An AP all-formats team delivered fast, accurate breaking coverage of Saturday’s racist mass shooting at a Buffalo, New York, supermarket, then turned to stories of the victims and a community in mourning.
The initial scanner chatter was vague, but when ever-vigilant federal law enforcement reporter Mike Balsamo saw it, he raised an immediate alarm with colleagues covering New York: a possible active shooter at a Buffalo supermarket. Hartford, Connecticut, newsperson Dave Collins — working a breaking news shift covering two states — wasted no time, immediately dispatching Buffalo reporter Carolyn Thompson to the scene, where she was soon joined by Buffalo sports writer John Wawrow, jumping in from vacation. Thompson was quick with early video from the scene as freelance photographer Joshua Bessex moved photos.
In the chaotic first hours after the shooting, AP avoided the erroneous reporting of other outlets, including false reports that the gunman was dead. East Desk editor Mallika Sen filed a rapid-fire stream of updates while Balsamo and fellow Justice Department reporter Eric Tucker quickly worked their networks of law enforcement sources to confirm the scope of the carnage: 10 people were dead and three wounded at the hands of a white gunman wearing body armor, who had livestreamed the attack. Further, authorities suspected the shooter was driven by racism, targeting predominantly Black shoppers and workers.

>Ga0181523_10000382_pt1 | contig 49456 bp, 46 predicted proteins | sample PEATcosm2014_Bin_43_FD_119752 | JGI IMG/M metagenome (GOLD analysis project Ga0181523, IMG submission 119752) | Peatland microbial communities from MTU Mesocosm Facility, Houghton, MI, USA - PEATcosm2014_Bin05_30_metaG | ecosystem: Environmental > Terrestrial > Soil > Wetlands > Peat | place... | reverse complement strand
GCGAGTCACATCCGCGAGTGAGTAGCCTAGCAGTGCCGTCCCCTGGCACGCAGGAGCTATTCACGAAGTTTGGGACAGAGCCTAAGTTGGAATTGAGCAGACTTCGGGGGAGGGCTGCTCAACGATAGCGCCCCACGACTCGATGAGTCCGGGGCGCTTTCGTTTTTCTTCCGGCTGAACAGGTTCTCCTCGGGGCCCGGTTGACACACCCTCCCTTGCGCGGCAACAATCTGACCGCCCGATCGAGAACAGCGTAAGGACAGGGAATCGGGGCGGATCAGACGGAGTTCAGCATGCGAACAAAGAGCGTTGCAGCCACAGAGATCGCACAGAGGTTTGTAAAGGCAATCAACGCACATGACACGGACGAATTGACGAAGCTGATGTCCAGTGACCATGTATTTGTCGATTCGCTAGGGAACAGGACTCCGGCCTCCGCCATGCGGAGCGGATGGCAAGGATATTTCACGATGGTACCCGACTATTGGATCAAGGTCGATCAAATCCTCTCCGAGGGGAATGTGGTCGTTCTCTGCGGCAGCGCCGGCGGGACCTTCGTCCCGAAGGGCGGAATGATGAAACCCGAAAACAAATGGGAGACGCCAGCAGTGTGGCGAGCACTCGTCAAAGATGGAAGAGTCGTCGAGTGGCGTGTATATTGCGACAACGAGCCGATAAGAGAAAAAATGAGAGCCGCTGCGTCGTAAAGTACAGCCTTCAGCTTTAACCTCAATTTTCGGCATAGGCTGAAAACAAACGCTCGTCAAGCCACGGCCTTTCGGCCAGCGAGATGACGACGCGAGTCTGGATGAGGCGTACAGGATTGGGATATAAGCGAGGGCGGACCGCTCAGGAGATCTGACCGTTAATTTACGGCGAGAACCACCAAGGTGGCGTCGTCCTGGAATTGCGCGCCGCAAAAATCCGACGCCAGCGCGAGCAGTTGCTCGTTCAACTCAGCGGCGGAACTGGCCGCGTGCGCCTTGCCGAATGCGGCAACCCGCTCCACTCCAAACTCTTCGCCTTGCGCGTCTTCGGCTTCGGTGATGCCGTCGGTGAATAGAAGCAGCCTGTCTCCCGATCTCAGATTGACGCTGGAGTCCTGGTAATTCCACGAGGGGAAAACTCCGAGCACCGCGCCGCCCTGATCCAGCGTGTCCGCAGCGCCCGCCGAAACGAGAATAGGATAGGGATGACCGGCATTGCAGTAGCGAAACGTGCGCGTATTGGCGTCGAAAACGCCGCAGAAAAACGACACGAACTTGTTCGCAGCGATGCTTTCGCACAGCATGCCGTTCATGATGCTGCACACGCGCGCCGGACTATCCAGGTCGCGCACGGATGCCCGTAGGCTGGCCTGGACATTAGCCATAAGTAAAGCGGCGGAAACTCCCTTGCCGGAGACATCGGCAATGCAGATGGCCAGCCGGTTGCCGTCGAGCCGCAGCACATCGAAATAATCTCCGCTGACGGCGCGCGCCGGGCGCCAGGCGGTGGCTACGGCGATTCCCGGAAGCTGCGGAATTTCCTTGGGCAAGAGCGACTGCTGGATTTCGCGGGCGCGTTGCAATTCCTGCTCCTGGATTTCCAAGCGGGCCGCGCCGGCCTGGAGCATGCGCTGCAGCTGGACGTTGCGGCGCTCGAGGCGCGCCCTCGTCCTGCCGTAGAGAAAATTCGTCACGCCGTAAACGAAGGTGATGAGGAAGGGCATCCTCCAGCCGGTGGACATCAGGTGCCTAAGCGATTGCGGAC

AP had the facts out ahead of the official news conference, where authorities confirmed that the gunman had been motivated by racial hatred.
The team on the ground in Buffalo was joined by New York City video journalist Robert Bumsted and Philadelphia photographer Matt Rourke. Together, the all-formats team produced moving stories of the victims and a grieving community, while revealing key details on the investigation of the shooter.
The coverage was AP’s top-performing story of the day, by far, widely used and credited by AP customers and drawing more than 1 million pageviews on AP News.